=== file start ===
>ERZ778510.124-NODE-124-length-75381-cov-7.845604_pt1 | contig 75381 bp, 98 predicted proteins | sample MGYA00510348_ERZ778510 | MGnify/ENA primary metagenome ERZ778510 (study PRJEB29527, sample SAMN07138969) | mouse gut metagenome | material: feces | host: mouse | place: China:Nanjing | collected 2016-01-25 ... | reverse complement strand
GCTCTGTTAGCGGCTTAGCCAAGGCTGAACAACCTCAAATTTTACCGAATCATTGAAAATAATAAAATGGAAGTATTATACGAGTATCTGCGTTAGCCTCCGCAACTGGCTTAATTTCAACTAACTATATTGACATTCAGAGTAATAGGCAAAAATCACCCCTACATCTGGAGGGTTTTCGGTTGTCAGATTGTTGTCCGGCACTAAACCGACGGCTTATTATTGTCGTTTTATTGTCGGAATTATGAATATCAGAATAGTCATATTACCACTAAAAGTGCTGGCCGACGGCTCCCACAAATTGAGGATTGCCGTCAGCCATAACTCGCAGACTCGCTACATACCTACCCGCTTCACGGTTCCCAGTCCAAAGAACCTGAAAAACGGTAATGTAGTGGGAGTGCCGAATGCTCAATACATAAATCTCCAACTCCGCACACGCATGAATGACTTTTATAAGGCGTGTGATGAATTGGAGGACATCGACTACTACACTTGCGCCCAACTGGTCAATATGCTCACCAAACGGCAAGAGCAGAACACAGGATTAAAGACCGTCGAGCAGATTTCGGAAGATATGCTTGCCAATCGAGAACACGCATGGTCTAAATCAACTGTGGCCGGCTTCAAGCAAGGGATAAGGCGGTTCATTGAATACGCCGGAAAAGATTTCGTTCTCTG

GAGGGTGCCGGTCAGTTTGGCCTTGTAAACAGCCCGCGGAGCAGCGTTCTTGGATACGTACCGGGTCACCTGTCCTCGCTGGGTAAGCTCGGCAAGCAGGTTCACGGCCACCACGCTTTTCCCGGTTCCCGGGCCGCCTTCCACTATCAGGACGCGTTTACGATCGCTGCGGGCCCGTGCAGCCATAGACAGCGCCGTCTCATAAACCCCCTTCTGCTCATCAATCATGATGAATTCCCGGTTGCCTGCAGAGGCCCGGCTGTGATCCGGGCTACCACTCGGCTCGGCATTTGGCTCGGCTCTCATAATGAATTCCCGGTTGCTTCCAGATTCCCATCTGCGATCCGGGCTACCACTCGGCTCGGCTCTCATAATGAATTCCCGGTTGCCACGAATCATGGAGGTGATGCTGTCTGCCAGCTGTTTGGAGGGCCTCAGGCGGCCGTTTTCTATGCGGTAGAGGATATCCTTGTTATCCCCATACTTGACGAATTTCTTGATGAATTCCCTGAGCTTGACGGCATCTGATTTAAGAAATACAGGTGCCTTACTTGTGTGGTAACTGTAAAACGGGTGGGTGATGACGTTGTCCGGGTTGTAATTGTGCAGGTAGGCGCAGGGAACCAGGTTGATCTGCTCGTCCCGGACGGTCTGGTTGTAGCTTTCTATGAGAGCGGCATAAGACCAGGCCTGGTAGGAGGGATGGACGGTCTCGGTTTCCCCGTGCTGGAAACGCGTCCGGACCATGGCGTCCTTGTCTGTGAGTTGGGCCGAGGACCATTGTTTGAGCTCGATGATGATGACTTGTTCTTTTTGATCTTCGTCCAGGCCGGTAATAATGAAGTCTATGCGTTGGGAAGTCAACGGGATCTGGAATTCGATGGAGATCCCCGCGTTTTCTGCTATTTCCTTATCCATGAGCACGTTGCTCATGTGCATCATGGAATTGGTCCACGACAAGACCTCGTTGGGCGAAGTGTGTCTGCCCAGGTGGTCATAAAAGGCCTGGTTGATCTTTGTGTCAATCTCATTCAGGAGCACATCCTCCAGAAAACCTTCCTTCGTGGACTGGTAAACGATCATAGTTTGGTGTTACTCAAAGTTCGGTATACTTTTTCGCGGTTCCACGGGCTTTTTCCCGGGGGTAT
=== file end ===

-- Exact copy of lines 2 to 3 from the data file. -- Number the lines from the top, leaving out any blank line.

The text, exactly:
GCTCTGTTAGCGGCTTAGCCAAGGCTGAACAACCTCAAATTTTACCGAATCATTGAAAATAATAAAATGGAAGTATTATACGAGTATCTGCGTTAGCCTCCGCAACTGGCTTAATTTCAACTAACTATATTGACATTCAGAGTAATAGGCAAAAATCACCCCTACATCTGGAGGGTTTTCGGTTGTCAGATTGTTGTCCGGCACTAAACCGACGGCTTATTATTGTCGTTTTATTGTCGGAATTATGAATATCAGAATAGTCATATTACCACTAAAAGTGCTGGCCGACGGCTCCCACAAATTGAGGATTGCCGTCAGCCATAACTCGCAGACTCGCTACATACCTACCCGCTTCACGGTTCCCAGTCCAAAGAACCTGAAAAACGGTAATGTAGTGGGAGTGCCGAATGCTCAATACATAAATCTCCAACTCCGCACACGCATGAATGACTTTTATAAGGCGTGTGATGAATTGGAGGACATCGACTACTACACTTGCGCCCAACTGGTCAATATGCTCACCAAACGGCAAGAGCAGAACACAGGATTAAAGACCGTCGAGCAGATTTCGGAAGATATGCTTGCCAATCGAGAACACGCATGGTCTAAATCAACTGTGGCCGGCTTCAAGCAAGGGATAAGGCGGTTCATTGAATACGCCGGAAAAGATTTCGTTCTCTG

GAGGGTGCCGGTCAGTTTGGCCTTGTAAACAGCCCGCGGAGCAGCGTTCTTGGATACGTACCGGGTCACCTGTCCTCGCTGGGTAAGCTCGGCAAGCAGGTTCACGGCCACCACGCTTTTCCCGGTTCCCGGGCCGCCTTCCACTATCAGGACGCGTTTACGATCGCTGCGGGCCCGTGCAGCCATAGACAGCGCCGTCTCATAAACCCCCTTCTGCTCATCAATCATGATGAATTCCCGGTTGCCTGCAGAGGCCCGGCTGTGATCCGGGCTACCACTCGGCTCGGCATTTGGCTCGGCTCTCATAATGAATTCCCGGTTGCTTCCAGATTCCCATCTGCGATCCGGGCTACCACTCGGCTCGGCTCTCATAATGAATTCCCGGTTGCCACGAATCATGGAGGTGATGCTGTCTGCCAGCTGTTTGGAGGGCCTCAGGCGGCCGTTTTCTATGCGGTAGAGGATATCCTTGTTATCCCCATACTTGACGAATTTCTTGATGAATTCCCTGAGCTTGACGGCATCTGATTTAAGAAATACAGGTGCCTTACTTGTGTGGTAACTGTAAAACGGGTGGGTGATGACGTTGTCCGGGTTGTAATTGTGCAGGTAGGCGCAGGGAACCAGGTTGATCTGCTCGTCCCGGACGGTCTGGTTGTAGCTTTCTATGAGAGCGGCATAAGACCAGGCCTGGTAGGAGGGATGGACGGTCTCGGTTTCCCCGTGCTGGAAACGCGTCCGGACCATGGCGTCCTTGTCTGTGAGTTGGGCCGAGGACCATTGTTTGAGCTCGATGATGATGACTTGTTCTTTTTGATCTTCGTCCAGGCCGGTAATAATGAAGTCTATGCGTTGGGAAGTCAACGGGATCTGGAATTCGATGGAGATCCCCGCGTTTTCTGCTATTTCCTTATCCATGAGCACGTTGCTCATGTGCATCATGGAATTGGTCCACGACAAGACCTCGTTGGGCGAAGTGTGTCTGCCCAGGTGGTCATAAAAGGCCTGGTTGATCTTTGTGTCAATCTCATTCAGGAGCACATCCTCCAGAAAACCTTCCTTCGTGGACTGGTAAACGATCATAGTTTGGTGTTACTCAAAGTTCGGTATACTTTTTCGCGGTTCCACGGGCTTTTTCCCGGGGGTAT